Title: Five Times Volg Wishes He Spoke Better Japanese
Universe: Hajime no Ippo
Theme/Topic: N/A
Rating: PG
Character/Pairing/s: lightly VolgxIppo (Takamura being an ass)
Warnings/Spoilers: I guess slight spoilers for what happens after Volg's fight with Sendou.
Word Count: 1,390
Summary: Some things are lost in translation. For better or worse.
tasukigirl's request on my five things meme.
LOL Ippo so difficult. I haven't watched it in FOREVER. Hope I am remembering things ok. Also I haven't started watching the second season so if anything in this counteracts with what's going on in there so far, that is just fate. Or something. Also Japanese cultural fail, but at least Volg and I can navigate that part of this together. XD AND I AM DONE WITH PROBABLY THE HARDEST PROMPT BOOYAH.
Disclaimer: No harm is meant by this!


Upon Volg's triumphant return to Japan's boxing scene, the first person he wants to go and see is Ippo; he tells his coach and his host family in Russian that it's because Ippo inspires him, because Ippo was kind and spoke his Japanese to Volg slowly, so that he could understand.

His coach sighs and says it should be okay as long as it's an inspirational visit, as long as it makes Volg want to train harder and be better and maybe one day actually beat Ippo. "I'm not taking you cross town just so you can visit aimlessly," the old man warns.

"Yes!" Volg promises, and with that, the two of them head off to Kamagawa Boxing Gym to pay their respects.

When Volg walks through the doors of the bustling training facility the first thing his eyes land on is Ippo working on his combinations at the sandbag, the current Japanese champion as powerful and focused as ever as Aoki grunts and tries to spot without falling over.

"Ippo-kun!" Volg calls in his stilted Japanese, and hopes that even after all this time, he still remembers enough of the language to speak at least passably. In the meantime, at the sound of his voice, his old friend turns towards him in surprise, and then erupts into an ecstatic smile, warm and familiar.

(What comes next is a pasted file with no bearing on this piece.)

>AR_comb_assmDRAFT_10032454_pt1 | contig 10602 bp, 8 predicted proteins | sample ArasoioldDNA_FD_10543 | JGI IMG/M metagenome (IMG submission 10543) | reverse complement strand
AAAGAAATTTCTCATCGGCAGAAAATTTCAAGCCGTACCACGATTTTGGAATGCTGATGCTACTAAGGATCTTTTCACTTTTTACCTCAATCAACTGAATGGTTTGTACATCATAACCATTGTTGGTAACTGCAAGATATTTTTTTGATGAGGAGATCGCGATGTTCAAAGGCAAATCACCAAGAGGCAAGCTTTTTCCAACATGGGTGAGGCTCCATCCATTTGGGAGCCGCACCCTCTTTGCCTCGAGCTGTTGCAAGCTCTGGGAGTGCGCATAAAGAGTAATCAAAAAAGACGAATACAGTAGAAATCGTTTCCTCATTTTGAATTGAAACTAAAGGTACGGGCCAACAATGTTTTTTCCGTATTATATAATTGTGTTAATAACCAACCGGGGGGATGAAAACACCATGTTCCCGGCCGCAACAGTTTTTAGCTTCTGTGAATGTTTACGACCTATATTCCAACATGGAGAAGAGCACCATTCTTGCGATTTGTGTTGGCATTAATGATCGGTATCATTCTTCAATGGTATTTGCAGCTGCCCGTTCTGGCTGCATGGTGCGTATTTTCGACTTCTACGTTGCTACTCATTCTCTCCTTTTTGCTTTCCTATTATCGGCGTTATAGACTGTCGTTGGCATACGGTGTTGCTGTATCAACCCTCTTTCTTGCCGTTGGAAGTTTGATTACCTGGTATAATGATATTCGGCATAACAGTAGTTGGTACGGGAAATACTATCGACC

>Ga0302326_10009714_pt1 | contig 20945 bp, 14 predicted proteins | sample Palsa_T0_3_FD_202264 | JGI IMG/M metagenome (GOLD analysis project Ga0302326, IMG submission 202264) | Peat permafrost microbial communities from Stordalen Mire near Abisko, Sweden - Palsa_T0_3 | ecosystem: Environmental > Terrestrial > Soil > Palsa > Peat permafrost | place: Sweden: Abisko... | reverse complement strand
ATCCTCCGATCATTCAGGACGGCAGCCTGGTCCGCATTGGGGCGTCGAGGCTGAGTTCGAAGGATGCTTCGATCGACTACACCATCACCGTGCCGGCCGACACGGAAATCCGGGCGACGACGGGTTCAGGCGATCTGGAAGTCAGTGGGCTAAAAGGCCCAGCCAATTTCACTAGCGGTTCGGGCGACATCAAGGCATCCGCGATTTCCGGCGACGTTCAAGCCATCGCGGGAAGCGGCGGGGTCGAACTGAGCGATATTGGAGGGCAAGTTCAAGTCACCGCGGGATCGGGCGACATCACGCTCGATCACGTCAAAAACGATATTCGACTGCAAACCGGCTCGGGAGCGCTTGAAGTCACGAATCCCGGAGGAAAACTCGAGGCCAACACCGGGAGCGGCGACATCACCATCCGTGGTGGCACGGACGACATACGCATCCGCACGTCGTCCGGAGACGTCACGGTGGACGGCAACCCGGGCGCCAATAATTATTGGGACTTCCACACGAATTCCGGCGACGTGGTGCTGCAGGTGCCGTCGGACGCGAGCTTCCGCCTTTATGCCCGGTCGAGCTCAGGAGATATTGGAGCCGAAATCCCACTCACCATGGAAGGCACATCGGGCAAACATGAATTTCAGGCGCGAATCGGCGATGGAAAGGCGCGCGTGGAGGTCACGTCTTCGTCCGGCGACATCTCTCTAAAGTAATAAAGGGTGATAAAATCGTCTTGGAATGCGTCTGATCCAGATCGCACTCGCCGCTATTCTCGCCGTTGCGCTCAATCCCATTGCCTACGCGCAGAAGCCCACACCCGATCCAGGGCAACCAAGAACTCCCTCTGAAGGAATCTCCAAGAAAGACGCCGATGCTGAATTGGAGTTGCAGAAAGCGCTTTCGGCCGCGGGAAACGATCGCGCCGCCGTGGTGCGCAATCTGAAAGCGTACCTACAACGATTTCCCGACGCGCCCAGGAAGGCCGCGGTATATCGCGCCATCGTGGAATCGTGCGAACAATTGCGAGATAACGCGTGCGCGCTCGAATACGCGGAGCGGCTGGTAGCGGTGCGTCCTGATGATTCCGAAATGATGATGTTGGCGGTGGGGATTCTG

They run towards each other excitedly, meet in the middle of the gym's open floor, and as Volg is accustomed to doing upon greeting a dear friend in his homeland, he automatically reaches out, takes Ippo by the shoulders, and leans in to press a kiss to each of Ippo's cheeks, one right after the other.

The entire gym goes silent. Well except for Takamura, who just screams, "I knew it!" while everyone else is busy gaping.

Volg blinks, wondering what's wrong, before he sees it when Ippo suddenly goes bright red in front of him, and starts stammering something in rapid-paced Japanese, all of it much too quick for Volg to translate in his head and then form a coherent response with. He catches glimpses of words, like "girlfriend," and "feelings" and "just friends."

It's enough to make Volg horrified and embarrassed (Takamura's braying laughter in the background doesn't help) and he quickly holds out his hands, in an attempt to explain. "Because I very much like Ippo-kun," he begins, though, this only makes Ippo go even redder, "My home! In my home, this is to show the fondness, when someone is missed."

A moment.

And then—much to Volg's bewilderment— Takamura actually falls down laughing.

Volg's coach sighs and grabs his charge by the shoulder. "C'mon, loverboy," he says in Russian, "we're leaving."

Volg gets dragged out of Kamagawa Boxing Gym without another word after that, and during the long train ride home, he can't help but wonder if it was something he said.


There is his first dinner in Japan later that night as well, with the members of his new host family. The father is a particular old friend of his coach's and in gratitude for taking him in and in return for their willingness to help him navigate the complex minutia of everyday living in a society as complex as Japan's, Volg does his best to strike up a conversation with Yoichi, the eldest son, who has a great interest in learning English (though according to his parents, it is mostly because of rap music).

Volg's English is much better than his Japanese in any case, and with a gentle smile, he proposes an exchange, in which he would gladly help Yoichi-kun with his English, if only Yoichi-kun would please be his advisor in all the details of Japanese culture that he doesn't quite understand.